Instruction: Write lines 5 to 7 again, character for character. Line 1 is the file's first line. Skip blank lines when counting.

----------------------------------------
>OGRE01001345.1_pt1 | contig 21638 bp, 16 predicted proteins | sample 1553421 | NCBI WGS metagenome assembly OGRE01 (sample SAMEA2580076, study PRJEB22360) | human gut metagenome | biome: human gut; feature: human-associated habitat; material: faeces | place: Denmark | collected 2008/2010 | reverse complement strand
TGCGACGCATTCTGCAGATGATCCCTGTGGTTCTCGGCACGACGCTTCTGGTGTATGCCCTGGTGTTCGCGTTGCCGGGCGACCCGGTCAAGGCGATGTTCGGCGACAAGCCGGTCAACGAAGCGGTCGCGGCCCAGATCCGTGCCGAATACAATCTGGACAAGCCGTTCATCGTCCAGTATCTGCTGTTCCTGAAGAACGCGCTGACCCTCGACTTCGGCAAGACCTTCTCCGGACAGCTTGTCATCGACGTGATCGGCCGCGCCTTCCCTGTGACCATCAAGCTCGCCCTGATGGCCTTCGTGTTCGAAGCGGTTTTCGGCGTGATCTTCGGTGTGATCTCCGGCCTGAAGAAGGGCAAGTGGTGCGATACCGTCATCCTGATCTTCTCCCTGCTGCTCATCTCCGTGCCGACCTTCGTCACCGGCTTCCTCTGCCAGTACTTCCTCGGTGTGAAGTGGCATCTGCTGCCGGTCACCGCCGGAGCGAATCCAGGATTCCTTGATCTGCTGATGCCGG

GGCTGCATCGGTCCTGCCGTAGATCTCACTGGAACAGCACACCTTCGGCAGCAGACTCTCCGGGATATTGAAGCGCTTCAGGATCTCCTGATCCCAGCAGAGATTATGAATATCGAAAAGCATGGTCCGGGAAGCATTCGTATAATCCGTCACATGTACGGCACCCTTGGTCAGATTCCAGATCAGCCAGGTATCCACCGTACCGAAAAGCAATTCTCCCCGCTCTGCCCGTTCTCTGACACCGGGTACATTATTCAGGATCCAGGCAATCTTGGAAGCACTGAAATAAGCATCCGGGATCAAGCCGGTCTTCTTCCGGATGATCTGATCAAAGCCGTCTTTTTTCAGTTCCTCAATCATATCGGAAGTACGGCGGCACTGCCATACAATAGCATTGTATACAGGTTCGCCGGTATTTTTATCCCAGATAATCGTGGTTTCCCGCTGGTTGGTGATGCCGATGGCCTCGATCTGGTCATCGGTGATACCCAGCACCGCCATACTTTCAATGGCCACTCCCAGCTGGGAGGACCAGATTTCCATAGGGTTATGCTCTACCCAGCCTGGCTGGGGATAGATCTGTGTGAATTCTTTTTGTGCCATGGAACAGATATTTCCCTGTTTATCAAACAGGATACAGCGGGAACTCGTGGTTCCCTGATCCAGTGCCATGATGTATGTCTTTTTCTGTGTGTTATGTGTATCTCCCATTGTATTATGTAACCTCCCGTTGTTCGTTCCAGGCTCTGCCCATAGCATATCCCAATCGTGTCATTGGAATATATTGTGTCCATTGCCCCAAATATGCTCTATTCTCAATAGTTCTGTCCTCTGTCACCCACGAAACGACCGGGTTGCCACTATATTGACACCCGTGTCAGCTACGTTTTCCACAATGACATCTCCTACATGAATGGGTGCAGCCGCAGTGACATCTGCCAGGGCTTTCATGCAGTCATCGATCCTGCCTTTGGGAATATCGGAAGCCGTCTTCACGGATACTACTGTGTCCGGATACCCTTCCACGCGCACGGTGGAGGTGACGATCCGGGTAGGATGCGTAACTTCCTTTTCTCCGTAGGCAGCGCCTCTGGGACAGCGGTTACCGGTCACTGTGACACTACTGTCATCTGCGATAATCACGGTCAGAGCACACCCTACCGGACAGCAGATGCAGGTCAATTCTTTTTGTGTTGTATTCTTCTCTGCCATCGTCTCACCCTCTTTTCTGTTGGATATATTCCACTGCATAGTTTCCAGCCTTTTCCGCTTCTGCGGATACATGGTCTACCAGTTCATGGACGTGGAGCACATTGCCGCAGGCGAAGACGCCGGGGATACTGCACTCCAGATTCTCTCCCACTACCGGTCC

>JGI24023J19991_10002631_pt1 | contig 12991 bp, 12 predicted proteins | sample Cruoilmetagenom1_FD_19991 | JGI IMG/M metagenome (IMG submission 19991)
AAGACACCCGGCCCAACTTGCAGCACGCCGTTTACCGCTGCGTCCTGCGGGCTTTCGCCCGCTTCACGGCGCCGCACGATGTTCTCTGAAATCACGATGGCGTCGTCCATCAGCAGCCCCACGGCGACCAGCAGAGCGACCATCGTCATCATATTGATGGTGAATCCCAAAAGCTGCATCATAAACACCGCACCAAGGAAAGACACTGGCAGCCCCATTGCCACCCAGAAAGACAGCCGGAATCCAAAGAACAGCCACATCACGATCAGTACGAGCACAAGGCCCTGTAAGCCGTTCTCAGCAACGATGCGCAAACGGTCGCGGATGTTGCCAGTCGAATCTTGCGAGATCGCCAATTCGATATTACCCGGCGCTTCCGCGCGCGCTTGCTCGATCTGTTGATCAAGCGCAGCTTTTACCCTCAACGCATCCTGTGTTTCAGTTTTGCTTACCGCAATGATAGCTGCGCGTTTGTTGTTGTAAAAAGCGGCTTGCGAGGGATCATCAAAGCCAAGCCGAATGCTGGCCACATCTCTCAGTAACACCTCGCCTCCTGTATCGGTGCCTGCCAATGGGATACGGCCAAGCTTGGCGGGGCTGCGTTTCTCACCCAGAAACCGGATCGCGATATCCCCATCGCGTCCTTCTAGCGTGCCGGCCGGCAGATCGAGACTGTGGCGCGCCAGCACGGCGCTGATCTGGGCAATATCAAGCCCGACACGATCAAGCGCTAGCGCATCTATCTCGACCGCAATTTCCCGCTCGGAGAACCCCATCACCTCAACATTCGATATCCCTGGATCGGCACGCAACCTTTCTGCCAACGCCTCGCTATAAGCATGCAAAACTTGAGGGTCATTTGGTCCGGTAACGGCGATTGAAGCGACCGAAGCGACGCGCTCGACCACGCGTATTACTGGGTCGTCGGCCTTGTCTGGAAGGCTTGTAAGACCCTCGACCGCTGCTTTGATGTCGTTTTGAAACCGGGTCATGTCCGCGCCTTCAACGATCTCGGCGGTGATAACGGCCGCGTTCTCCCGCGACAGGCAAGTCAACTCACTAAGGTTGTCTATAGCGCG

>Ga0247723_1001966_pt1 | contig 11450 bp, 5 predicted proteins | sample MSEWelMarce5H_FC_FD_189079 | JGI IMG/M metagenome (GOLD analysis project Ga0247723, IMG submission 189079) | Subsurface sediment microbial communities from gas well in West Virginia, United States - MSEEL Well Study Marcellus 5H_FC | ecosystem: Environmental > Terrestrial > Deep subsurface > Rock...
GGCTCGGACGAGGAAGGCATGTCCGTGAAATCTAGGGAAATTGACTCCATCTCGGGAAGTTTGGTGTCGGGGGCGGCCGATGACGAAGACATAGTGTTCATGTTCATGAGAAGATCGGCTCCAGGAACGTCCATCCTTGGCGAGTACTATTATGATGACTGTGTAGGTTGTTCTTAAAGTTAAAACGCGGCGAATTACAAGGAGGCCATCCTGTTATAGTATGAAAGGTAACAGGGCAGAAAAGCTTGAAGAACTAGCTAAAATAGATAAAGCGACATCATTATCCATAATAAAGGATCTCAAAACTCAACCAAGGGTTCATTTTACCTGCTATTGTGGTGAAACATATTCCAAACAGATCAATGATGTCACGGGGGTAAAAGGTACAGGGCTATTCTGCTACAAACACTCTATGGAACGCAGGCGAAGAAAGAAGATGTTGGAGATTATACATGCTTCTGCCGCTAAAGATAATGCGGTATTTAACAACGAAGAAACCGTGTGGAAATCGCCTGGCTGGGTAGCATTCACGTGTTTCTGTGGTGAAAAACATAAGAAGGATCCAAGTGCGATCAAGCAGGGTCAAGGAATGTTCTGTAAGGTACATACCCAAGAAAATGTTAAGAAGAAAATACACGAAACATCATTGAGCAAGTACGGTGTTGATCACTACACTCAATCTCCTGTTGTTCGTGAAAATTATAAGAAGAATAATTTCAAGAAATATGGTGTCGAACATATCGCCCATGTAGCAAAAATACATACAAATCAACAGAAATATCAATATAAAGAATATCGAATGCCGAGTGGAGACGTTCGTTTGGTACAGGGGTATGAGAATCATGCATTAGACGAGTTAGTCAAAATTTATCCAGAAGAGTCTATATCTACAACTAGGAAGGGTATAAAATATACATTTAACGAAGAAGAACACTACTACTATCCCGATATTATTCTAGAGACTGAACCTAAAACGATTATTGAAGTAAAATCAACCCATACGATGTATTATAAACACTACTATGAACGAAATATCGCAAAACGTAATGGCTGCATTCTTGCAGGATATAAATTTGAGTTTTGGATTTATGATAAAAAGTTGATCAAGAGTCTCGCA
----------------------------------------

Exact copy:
AAGACACCCGGCCCAACTTGCAGCACGCCGTTTACCGCTGCGTCCTGCGGGCTTTCGCCCGCTTCACGGCGCCGCACGATGTTCTCTGAAATCACGATGGCGTCGTCCATCAGCAGCCCCACGGCGACCAGCAGAGCGACCATCGTCATCATATTGATGGTGAATCCCAAAAGCTGCATCATAAACACCGCACCAAGGAAAGACACTGGCAGCCCCATTGCCACCCAGAAAGACAGCCGGAATCCAAAGAACAGCCACATCACGATCAGTACGAGCACAAGGCCCTGTAAGCCGTTCTCAGCAACGATGCGCAAACGGTCGCGGATGTTGCCAGTCGAATCTTGCGAGATCGCCAATTCGATATTACCCGGCGCTTCCGCGCGCGCTTGCTCGATCTGTTGATCAAGCGCAGCTTTTACCCTCAACGCATCCTGTGTTTCAGTTTTGCTTACCGCAATGATAGCTGCGCGTTTGTTGTTGTAAAAAGCGGCTTGCGAGGGATCATCAAAGCCAAGCCGAATGCTGGCCACATCTCTCAGTAACACCTCGCCTCCTGTATCGGTGCCTGCCAATGGGATACGGCCAAGCTTGGCGGGGCTGCGTTTCTCACCCAGAAACCGGATCGCGATATCCCCATCGCGTCCTTCTAGCGTGCCGGCCGGCAGATCGAGACTGTGGCGCGCCAGCACGGCGCTGATCTGGGCAATATCAAGCCCGACACGATCAAGCGCTAGCGCATCTATCTCGACCGCAATTTCCCGCTCGGAGAACCCCATCACCTCAACATTCGATATCCCTGGATCGGCACGCAACCTTTCTGCCAACGCCTCGCTATAAGCATGCAAAACTTGAGGGTCATTTGGTCCGGTAACGGCGATTGAAGCGACCGAAGCGACGCGCTCGACCACGCGTATTACTGGGTCGTCGGCCTTGTCTGGAAGGCTTGTAAGACCCTCGACCGCTGCTTTGATGTCGTTTTGAAACCGGGTCATGTCCGCGCCTTCAACGATCTCGGCGGTGATAACGGCCGCGTTCTCCCGCGACAGGCAAGTCAACTCACTAAGGTTGTCTATAGCGCG

>Ga0247723_1001966_pt1 | contig 11450 bp, 5 predicted proteins | sample MSEWelMarce5H_FC_FD_189079 | JGI IMG/M metagenome (GOLD analysis project Ga0247723, IMG submission 189079) | Subsurface sediment microbial communities from gas well in West Virginia, United States - MSEEL Well Study Marcellus 5H_FC | ecosystem: Environmental > Terrestrial > Deep subsurface > Rock...
GGCTCGGACGAGGAAGGCATGTCCGTGAAATCTAGGGAAATTGACTCCATCTCGGGAAGTTTGGTGTCGGGGGCGGCCGATGACGAAGACATAGTGTTCATGTTCATGAGAAGATCGGCTCCAGGAACGTCCATCCTTGGCGAGTACTATTATGATGACTGTGTAGGTTGTTCTTAAAGTTAAAACGCGGCGAATTACAAGGAGGCCATCCTGTTATAGTATGAAAGGTAACAGGGCAGAAAAGCTTGAAGAACTAGCTAAAATAGATAAAGCGACATCATTATCCATAATAAAGGATCTCAAAACTCAACCAAGGGTTCATTTTACCTGCTATTGTGGTGAAACATATTCCAAACAGATCAATGATGTCACGGGGGTAAAAGGTACAGGGCTATTCTGCTACAAACACTCTATGGAACGCAGGCGAAGAAAGAAGATGTTGGAGATTATACATGCTTCTGCCGCTAAAGATAATGCGGTATTTAACAACGAAGAAACCGTGTGGAAATCGCCTGGCTGGGTAGCATTCACGTGTTTCTGTGGTGAAAAACATAAGAAGGATCCAAGTGCGATCAAGCAGGGTCAAGGAATGTTCTGTAAGGTACATACCCAAGAAAATGTTAAGAAGAAAATACACGAAACATCATTGAGCAAGTACGGTGTTGATCACTACACTCAATCTCCTGTTGTTCGTGAAAATTATAAGAAGAATAATTTCAAGAAATATGGTGTCGAACATATCGCCCATGTAGCAAAAATACATACAAATCAACAGAAATATCAATATAAAGAATATCGAATGCCGAGTGGAGACGTTCGTTTGGTACAGGGGTATGAGAATCATGCATTAGACGAGTTAGTCAAAATTTATCCAGAAGAGTCTATATCTACAACTAGGAAGGGTATAAAATATACATTTAACGAAGAAGAACACTACTACTATCCCGATATTATTCTAGAGACTGAACCTAAAACGATTATTGAAGTAAAATCAACCCATACGATGTATTATAAACACTACTATGAACGAAATATCGCAAAACGTAATGGCTGCATTCTTGCAGGATATAAATTTGAGTTTTGGATTTATGATAAAAAGTTGATCAAGAGTCTCGCA